Lyme Disease Awareness Month: Irene McGee of 'The Real World' says she never had a rash or tick on her body
Learning from her experience, McGee decided to start her own campaign to spread awareness about Lyme disease
In the past few years, more and more celebrities have opened up about their struggles with the most common tick-borne illness — Lyme disease — which continues to affect many in ways unimaginable. If the typical symptoms are left untreated, the infection could spread all the way to joints, heart and the nervous system. Unfortunately, it is one such disease that cannot be diagnosed easily and the patients' symptoms are misinterpreted.
However, the case of ‘The Real World: Seattle' star Irene McGee helped shed light on this particular illness when she had to exit the MTV show in 1998, following a relapse of Lyme disease which got her extremely sick. She suffered constant headaches and her health condition forced her out of the limelight. It was the first time the disease was addressed on national television. However, despite the show's portrayal of her having Lyme disease as the main reason for her exit, she later said in an interview aired during the 2000 reunion show, The Real World Reunion 2000, that the real reason for her exit was her ethical objections to the show's production.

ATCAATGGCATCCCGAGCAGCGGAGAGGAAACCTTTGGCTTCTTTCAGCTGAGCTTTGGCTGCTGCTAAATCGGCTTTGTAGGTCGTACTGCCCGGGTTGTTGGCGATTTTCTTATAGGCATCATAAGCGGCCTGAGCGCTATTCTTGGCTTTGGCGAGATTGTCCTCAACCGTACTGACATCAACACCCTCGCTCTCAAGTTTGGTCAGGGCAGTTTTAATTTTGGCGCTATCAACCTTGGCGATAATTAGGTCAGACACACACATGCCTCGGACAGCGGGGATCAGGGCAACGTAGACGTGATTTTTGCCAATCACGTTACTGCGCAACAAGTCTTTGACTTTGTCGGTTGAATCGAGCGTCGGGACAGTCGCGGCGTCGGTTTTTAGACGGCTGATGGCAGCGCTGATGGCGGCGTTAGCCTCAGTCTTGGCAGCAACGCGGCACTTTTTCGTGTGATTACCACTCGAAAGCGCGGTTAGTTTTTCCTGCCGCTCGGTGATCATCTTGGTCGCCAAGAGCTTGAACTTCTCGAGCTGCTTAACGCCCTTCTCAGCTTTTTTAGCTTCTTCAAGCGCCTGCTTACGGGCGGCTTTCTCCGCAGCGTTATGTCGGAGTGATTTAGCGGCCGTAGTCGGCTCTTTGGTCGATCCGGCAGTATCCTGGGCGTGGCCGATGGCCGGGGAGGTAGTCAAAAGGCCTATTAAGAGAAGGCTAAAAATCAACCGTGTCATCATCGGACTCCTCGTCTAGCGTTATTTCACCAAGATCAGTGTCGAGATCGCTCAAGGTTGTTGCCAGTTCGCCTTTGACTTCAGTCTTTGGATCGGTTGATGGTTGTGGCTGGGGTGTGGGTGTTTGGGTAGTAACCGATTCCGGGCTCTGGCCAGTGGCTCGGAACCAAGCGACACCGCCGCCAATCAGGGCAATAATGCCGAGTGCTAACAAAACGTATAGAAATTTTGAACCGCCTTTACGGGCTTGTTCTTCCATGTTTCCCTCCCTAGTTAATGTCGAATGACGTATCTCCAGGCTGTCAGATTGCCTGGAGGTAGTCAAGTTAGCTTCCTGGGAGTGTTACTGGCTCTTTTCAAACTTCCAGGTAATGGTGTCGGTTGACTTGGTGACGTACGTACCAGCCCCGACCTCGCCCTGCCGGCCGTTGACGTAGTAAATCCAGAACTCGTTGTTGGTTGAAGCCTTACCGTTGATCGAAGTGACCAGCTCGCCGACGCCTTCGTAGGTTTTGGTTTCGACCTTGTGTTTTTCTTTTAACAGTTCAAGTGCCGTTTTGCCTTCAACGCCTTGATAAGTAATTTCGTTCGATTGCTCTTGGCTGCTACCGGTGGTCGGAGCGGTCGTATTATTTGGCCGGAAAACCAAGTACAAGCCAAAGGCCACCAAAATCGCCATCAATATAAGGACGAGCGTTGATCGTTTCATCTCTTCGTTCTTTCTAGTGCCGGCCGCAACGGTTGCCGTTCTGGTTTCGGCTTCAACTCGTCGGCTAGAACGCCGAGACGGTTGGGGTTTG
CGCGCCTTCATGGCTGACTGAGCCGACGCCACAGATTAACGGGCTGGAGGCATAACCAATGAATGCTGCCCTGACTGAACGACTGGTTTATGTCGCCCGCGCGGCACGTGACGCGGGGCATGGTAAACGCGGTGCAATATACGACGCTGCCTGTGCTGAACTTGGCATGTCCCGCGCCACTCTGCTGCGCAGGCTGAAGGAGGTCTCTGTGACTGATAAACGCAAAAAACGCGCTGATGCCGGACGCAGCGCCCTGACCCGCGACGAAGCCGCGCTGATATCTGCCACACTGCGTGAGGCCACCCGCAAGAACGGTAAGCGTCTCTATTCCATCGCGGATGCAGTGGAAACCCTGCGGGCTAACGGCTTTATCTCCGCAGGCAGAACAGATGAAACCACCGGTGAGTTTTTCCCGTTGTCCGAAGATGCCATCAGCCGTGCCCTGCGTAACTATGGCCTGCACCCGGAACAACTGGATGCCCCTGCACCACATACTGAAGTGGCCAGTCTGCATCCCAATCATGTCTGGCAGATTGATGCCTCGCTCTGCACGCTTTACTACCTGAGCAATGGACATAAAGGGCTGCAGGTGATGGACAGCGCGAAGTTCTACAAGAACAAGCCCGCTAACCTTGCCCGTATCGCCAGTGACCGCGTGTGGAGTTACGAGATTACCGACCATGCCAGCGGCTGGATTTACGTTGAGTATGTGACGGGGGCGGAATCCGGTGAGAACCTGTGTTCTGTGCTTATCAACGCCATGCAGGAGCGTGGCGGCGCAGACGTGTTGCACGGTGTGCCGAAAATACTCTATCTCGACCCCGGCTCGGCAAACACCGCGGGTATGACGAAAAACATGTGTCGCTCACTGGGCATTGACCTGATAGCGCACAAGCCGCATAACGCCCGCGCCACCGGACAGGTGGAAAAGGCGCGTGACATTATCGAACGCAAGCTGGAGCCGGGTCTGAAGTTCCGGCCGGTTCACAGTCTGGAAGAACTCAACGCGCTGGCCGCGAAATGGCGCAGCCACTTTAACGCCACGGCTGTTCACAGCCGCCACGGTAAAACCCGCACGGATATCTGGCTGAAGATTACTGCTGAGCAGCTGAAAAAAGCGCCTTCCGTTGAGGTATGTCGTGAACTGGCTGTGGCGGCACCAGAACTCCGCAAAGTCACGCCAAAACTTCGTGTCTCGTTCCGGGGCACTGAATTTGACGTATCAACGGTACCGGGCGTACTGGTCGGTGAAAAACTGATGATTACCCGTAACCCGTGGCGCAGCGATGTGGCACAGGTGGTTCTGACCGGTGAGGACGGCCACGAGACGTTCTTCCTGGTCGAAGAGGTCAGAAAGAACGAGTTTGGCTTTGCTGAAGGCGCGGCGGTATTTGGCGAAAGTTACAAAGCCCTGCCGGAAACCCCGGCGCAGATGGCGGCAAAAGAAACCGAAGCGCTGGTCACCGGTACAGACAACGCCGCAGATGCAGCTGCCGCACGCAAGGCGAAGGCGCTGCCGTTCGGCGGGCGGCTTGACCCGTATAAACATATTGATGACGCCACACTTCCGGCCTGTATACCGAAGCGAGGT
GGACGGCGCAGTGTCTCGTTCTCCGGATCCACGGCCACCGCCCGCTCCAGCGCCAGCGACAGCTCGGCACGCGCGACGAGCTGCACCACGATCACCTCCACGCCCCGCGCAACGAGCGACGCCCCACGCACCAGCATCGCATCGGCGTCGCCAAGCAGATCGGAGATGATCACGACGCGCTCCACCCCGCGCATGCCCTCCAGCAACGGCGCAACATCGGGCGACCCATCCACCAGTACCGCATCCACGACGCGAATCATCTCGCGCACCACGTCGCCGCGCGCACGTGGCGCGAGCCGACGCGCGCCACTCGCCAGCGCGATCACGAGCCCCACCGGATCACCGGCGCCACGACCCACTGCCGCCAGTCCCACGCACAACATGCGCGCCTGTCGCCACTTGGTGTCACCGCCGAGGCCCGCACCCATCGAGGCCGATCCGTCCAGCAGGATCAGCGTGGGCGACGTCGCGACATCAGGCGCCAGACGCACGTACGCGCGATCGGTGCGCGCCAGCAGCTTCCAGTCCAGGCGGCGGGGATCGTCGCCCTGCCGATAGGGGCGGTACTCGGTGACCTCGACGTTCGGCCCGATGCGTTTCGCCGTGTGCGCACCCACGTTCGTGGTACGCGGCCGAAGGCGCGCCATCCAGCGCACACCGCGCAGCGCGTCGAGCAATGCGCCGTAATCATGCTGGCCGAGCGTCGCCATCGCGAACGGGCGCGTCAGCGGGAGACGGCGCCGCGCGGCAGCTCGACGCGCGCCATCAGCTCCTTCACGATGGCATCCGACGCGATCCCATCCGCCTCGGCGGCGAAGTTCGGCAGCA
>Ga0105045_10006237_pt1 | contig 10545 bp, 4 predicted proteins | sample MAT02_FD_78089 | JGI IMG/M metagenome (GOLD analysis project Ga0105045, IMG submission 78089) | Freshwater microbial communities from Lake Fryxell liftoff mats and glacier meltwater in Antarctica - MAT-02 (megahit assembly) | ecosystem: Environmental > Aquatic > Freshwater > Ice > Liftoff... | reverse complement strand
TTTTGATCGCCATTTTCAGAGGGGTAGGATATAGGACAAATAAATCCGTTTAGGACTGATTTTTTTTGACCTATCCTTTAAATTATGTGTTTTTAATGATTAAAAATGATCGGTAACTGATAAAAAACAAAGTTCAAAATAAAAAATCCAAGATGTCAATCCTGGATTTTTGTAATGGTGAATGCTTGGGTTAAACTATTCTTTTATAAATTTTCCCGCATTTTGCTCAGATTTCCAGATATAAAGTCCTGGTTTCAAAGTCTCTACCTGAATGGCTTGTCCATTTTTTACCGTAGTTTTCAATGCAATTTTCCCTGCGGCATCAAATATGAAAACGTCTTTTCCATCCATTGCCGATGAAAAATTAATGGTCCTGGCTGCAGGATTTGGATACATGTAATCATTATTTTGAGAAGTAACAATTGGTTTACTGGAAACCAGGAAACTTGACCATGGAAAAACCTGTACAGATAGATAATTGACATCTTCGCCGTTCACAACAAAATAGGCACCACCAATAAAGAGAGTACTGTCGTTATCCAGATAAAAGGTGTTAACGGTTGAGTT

Having been treated as one of the most memorable TV moments, McGee's condition was also used as a reference in the Oscar-nominated film ‘The Big Sick’, where Kumail’s character wonders if Emily "could have lyme disease like that girl on the real world".
Learning from her experience, McGee decided to start her own campaign to spread awareness about Lyme disease. She started a movement called #nap4lyme in 2018, where she asked people to take a nap challenge. McGee tried using humor to bring attention to one of the most common symptoms of the illness — fatigue. Talking about the same she told CISION, "I wanted to raise awareness for Lyme disease, but I would NEVER ask you to run a marathon, or even go for a walk. How exhausting! And Lyme sufferers can't participate because of joint pain. We need activism for people… that can't be active!"
Sharing her own experience with the illness she explained, "The blood tests are about as accurate as a coin flip. If the public is aware of the early symptoms and doctors are more aware, Lyme, when caught early, can be treatable. I never had the 'bulls-eye rash' and I never found a tick on my body... I hate the term chronic Lyme. You'd think Lyme was a disruptive internet startup the way the disease is growing year after year. I thought of this idea in bed and I'm hoping with the awareness and money raised from the #nap4lyme campaign we can put this disease to bed. Plus, who doesn't need a nap?"